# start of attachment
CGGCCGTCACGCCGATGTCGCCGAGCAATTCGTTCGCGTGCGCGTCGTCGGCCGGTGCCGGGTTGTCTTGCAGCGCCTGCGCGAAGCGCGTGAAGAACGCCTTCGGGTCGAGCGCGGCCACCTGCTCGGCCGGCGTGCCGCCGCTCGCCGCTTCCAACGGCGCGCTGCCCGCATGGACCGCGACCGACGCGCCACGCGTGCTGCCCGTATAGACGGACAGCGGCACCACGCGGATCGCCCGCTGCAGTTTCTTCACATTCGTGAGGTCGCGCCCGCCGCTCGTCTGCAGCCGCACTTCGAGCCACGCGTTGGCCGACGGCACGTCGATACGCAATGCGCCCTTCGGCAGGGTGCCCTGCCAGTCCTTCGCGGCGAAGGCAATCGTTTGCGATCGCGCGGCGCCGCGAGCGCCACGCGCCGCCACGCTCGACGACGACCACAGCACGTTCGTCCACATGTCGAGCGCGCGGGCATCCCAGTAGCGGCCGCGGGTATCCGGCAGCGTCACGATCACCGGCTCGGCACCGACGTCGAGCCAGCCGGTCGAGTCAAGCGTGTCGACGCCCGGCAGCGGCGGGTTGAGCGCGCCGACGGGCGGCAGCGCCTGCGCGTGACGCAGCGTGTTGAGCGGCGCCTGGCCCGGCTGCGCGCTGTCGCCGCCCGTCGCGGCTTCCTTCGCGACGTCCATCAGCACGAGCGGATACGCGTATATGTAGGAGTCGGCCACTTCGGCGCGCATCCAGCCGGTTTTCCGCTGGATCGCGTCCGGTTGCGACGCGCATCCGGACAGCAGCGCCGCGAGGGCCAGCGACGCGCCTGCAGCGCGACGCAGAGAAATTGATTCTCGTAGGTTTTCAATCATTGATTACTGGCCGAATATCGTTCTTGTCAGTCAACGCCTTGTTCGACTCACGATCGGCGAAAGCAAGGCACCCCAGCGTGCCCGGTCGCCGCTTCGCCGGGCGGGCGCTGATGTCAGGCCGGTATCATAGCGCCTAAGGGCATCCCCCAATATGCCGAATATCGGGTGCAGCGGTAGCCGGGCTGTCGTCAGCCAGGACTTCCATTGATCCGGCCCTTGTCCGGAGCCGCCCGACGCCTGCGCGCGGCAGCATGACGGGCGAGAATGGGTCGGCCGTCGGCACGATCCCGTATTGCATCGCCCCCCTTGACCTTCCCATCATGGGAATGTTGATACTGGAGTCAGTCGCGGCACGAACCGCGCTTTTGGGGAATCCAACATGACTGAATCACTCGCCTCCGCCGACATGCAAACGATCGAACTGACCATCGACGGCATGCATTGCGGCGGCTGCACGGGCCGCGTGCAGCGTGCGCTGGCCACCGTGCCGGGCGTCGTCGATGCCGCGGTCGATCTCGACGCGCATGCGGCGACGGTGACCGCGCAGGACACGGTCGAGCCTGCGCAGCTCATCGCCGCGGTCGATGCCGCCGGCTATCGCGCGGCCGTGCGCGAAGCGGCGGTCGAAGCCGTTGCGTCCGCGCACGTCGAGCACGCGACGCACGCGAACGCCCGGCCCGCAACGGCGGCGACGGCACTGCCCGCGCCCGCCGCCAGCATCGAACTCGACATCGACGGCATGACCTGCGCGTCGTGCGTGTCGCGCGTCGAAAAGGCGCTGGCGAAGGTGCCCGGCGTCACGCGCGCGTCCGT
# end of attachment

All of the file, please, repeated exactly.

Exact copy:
CGGCCGTCACGCCGATGTCGCCGAGCAATTCGTTCGCGTGCGCGTCGTCGGCCGGTGCCGGGTTGTCTTGCAGCGCCTGCGCGAAGCGCGTGAAGAACGCCTTCGGGTCGAGCGCGGCCACCTGCTCGGCCGGCGTGCCGCCGCTCGCCGCTTCCAACGGCGCGCTGCCCGCATGGACCGCGACCGACGCGCCACGCGTGCTGCCCGTATAGACGGACAGCGGCACCACGCGGATCGCCCGCTGCAGTTTCTTCACATTCGTGAGGTCGCGCCCGCCGCTCGTCTGCAGCCGCACTTCGAGCCACGCGTTGGCCGACGGCACGTCGATACGCAATGCGCCCTTCGGCAGGGTGCCCTGCCAGTCCTTCGCGGCGAAGGCAATCGTTTGCGATCGCGCGGCGCCGCGAGCGCCACGCGCCGCCACGCTCGACGACGACCACAGCACGTTCGTCCACATGTCGAGCGCGCGGGCATCCCAGTAGCGGCCGCGGGTATCCGGCAGCGTCACGATCACCGGCTCGGCACCGACGTCGAGCCAGCCGGTCGAGTCAAGCGTGTCGACGCCCGGCAGCGGCGGGTTGAGCGCGCCGACGGGCGGCAGCGCCTGCGCGTGACGCAGCGTGTTGAGCGGCGCCTGGCCCGGCTGCGCGCTGTCGCCGCCCGTCGCGGCTTCCTTCGCGACGTCCATCAGCACGAGCGGATACGCGTATATGTAGGAGTCGGCCACTTCGGCGCGCATCCAGCCGGTTTTCCGCTGGATCGCGTCCGGTTGCGACGCGCATCCGGACAGCAGCGCCGCGAGGGCCAGCGACGCGCCTGCAGCGCGACGCAGAGAAATTGATTCTCGTAGGTTTTCAATCATTGATTACTGGCCGAATATCGTTCTTGTCAGTCAACGCCTTGTTCGACTCACGATCGGCGAAAGCAAGGCACCCCAGCGTGCCCGGTCGCCGCTTCGCCGGGCGGGCGCTGATGTCAGGCCGGTATCATAGCGCCTAAGGGCATCCCCCAATATGCCGAATATCGGGTGCAGCGGTAGCCGGGCTGTCGTCAGCCAGGACTTCCATTGATCCGGCCCTTGTCCGGAGCCGCCCGACGCCTGCGCGCGGCAGCATGACGGGCGAGAATGGGTCGGCCGTCGGCACGATCCCGTATTGCATCGCCCCCCTTGACCTTCCCATCATGGGAATGTTGATACTGGAGTCAGTCGCGGCACGAACCGCGCTTTTGGGGAATCCAACATGACTGAATCACTCGCCTCCGCCGACATGCAAACGATCGAACTGACCATCGACGGCATGCATTGCGGCGGCTGCACGGGCCGCGTGCAGCGTGCGCTGGCCACCGTGCCGGGCGTCGTCGATGCCGCGGTCGATCTCGACGCGCATGCGGCGACGGTGACCGCGCAGGACACGGTCGAGCCTGCGCAGCTCATCGCCGCGGTCGATGCCGCCGGCTATCGCGCGGCCGTGCGCGAAGCGGCGGTCGAAGCCGTTGCGTCCGCGCACGTCGAGCACGCGACGCACGCGAACGCCCGGCCCGCAACGGCGGCGACGGCACTGCCCGCGCCCGCCGCCAGCATCGAACTCGACATCGACGGCATGACCTGCGCGTCGTGCGTGTCGCGCGTCGAAAAGGCGCTGGCGAAGGTGCCCGGCGTCACGCGCGCGTCCGT